If you like Shopping like me, Sharjah offers so much more beyond its glitzy malls. In fact on this trip I did not visit even one mall and instead opted to explore the local markets. Here are some of my top picks for shopping all things local and even some global!
The first name that came into who ever I asked where I should head for local shopping was “Blue Souq”. So I was quite excited and along with a couple of media colleagues headed out – it helped that it was at a walk-able distance from our hotel Royal Tulip the Act. The Souq however is called the Central Souq and has probably earned the name Blue Souq because of its blue coloured structure. The souq itself is designed like a train and has a beautiful beige facade with intricate art work in blue. As soon as we entered the building, that is centrally air conditioned, I saw gold all around! Well I was in the gold section of the souk and was amazed to see the large ornaments on display. And its the sheer number of stores that take your breath away – literally and figuratively. This souk is also connected with another wing that has stores that among other things have some very interesting local handicrafts that caught my attention.Apart from handicrafts belonging to UAE, you will also find some nice Turkish and Saudi artifacts that are great to take back home.
When I insisted on where I can shop for souvenirs, the hotel staff directed me to Rolla Market. This is more like a large market area with several shops and the one I headed to first was one with local dates and an array of nuts. There are several stores here and the one that you can get the most economical souvenirs is called Al Rolla. In fact these are stores that sell everything ranging from either 1 AED to 10 AED or 1 AED to 20 AED.
Al Shanasiyah Souq
A souq that is spread on two sides of a pathway this is where we found a lot of traditional jewellery and coloured stones. I also found some beautiful porcelain wear and incense and perfumes as well. This apart there are stores that sell a lot of handicrafts and souvenirs like swords as well. When we were here we saw a bevy of young girls enjoying shopping and snacking. And here is a tip for you. If you want to get trigger happy, exercise caution as you are not allowed to click the pictures of any person without their permission. The girls were quite concerned that they had been photographed in this case. So take care while you are taking pictures.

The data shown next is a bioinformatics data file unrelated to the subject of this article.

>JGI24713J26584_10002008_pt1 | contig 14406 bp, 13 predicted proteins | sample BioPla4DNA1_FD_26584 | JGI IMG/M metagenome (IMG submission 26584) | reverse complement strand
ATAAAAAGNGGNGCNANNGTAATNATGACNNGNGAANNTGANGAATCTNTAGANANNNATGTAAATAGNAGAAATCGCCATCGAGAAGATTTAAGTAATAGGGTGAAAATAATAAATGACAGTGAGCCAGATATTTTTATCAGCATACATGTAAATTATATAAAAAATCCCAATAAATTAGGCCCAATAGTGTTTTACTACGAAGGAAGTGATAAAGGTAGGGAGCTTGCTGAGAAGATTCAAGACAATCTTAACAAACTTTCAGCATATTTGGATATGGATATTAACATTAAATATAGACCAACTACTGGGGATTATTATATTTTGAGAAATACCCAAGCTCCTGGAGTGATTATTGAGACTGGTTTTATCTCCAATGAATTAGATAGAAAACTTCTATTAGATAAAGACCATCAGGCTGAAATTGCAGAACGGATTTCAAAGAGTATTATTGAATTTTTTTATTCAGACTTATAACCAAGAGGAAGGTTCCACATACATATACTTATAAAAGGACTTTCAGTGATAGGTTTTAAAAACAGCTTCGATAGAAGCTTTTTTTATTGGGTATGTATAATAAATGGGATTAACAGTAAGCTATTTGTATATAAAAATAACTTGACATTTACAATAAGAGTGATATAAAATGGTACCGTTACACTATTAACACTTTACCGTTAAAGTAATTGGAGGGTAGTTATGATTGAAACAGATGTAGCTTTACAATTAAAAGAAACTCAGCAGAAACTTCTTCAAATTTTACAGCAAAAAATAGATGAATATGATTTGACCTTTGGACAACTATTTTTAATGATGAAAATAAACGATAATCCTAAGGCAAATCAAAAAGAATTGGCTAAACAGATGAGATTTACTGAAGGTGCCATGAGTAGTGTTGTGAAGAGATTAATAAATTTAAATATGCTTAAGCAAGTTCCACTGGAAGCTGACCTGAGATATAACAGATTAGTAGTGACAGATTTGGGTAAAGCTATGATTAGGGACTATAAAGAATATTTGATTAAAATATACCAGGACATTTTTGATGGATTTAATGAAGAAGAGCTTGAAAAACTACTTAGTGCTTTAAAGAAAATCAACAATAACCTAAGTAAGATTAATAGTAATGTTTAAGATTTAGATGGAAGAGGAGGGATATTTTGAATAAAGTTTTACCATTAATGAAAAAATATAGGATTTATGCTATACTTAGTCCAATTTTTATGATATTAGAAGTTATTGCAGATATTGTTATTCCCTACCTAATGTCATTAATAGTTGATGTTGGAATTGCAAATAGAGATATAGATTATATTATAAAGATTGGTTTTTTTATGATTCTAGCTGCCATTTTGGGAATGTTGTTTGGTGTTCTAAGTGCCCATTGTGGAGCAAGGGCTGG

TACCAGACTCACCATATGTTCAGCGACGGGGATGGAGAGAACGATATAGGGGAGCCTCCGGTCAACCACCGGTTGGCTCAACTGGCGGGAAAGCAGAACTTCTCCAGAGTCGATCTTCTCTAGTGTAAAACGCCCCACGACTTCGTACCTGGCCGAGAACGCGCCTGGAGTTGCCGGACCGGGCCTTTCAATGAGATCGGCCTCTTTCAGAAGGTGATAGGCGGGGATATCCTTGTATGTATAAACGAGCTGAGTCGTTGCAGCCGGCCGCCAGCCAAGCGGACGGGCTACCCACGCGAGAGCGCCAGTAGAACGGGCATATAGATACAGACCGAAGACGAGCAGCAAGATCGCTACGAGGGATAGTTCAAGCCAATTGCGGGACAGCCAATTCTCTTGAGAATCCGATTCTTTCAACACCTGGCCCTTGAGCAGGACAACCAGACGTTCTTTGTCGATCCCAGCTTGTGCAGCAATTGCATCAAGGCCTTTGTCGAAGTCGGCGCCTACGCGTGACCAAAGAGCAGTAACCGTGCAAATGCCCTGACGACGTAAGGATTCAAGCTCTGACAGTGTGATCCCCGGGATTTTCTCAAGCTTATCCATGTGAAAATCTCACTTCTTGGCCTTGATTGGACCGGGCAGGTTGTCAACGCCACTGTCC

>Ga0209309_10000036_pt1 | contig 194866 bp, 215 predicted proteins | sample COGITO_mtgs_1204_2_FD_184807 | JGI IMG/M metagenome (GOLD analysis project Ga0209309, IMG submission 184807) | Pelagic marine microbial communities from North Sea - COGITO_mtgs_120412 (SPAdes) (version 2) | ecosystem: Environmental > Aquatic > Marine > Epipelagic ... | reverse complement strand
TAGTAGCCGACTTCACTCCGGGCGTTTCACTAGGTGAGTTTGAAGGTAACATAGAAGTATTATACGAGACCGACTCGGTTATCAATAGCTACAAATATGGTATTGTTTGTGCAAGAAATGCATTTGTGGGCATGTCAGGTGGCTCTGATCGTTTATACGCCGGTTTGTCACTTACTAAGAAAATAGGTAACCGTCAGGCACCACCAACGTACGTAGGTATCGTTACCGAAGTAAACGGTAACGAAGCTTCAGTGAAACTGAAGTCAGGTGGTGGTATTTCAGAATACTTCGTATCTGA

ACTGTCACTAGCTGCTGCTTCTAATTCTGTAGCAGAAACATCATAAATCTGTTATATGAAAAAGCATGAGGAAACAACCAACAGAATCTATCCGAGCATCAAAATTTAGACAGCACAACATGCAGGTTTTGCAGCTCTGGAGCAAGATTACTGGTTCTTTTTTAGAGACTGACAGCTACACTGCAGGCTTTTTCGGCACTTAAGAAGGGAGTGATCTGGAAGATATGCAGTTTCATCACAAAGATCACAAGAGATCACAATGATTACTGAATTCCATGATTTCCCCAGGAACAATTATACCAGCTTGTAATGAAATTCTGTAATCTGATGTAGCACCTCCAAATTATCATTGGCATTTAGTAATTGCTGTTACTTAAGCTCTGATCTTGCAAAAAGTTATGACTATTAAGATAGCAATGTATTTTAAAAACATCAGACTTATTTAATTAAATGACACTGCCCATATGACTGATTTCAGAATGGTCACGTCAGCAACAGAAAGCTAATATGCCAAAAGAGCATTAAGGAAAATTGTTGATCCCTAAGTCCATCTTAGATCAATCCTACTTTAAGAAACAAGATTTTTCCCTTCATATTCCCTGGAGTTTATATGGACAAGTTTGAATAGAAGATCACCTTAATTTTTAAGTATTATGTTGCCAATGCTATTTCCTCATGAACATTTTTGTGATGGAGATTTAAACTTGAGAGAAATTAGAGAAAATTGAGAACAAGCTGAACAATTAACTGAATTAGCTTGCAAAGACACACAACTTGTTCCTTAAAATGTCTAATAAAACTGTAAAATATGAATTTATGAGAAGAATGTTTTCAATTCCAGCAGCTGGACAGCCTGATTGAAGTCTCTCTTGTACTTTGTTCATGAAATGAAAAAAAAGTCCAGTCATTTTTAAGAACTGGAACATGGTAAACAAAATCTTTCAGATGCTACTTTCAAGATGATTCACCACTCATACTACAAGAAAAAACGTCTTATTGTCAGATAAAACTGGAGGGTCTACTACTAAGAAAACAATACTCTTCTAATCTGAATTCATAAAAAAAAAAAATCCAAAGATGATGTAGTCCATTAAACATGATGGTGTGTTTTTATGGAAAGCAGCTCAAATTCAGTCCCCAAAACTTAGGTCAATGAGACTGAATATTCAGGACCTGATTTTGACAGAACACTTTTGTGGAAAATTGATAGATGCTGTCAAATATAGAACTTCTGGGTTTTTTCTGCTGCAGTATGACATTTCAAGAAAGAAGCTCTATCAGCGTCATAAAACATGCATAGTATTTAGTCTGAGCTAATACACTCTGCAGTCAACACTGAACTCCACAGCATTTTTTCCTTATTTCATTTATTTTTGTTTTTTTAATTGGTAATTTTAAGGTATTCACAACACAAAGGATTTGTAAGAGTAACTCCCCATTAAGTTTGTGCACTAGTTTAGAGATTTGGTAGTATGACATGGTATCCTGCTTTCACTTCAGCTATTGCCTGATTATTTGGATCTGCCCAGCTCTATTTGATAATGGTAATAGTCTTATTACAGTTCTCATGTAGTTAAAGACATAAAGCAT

Located outside the city, this is a market that comes to life every Friday (it is a weekend here on Friday and Saturday). There are rows of shops on both sides of the road that sell fresh fruits and vegetables, dates, carpets, handicrafts and more. We arrived in the midst of very chilly weather and the hot sweet corn we ate felt most welcome. There are also several nurseries selling all kinds of plants here. From this place you can also see stunning views of the Al Hajar Mountains.
A local market that is housed in a well contained locale with beautiful wooden doors, the Irani market is the place to pick up spices, dates, chocolates and even traditional handicrafts. I suggest you shop for the local spices especially Sumac a dry spice made from powdered berries that has a lemon flavour and Za’atar an ancient spice blend of dried herbs, sesame seeds and sumac. A fellow traveler in fact picked up a lot of Za’atar saying it was very economically prices and of course authentic too!
Souq Al Jubail Fish Market
This is a market with a view. As soon as I walked into the first level of the market and looked to my left I saw boats anchoring, pristine blue water and the beautiful buildings in the distance. This is the place where the fresh catch from the sea is auctioned. So you have all kinds of fish and the din seems a “fishy affair” for sure!
But if the fish gets too much, I suggest you head to the fresh fruit and vegetable market and you will not be disappointed. Rows and rows of neatly arranged vegetables and fruits make for a compelling sight. This is where you can also buy dates that are very reasonably priced.
Al Arssa Souq
Arsa is one of the oldest markets in the UAE and Arsa incidentally means the space between no building areas. Adjacent to the Heart of Sharjah, this market has a collection of small shops that exhibit brass antiques, silver, wood, traditional jewellery pearls, clothes, medicinal herbs, folk games, ship models, dates and more. The Al Arssa cafe is the place to head to to sample traditional UAE cuisine as well as the famed pastries, tea and Arabic coffee.
Traditional shawls of UAE
This post was part of my trip to see the Sharjah Light Festival by Sharjah Tourism and Air Arabia.
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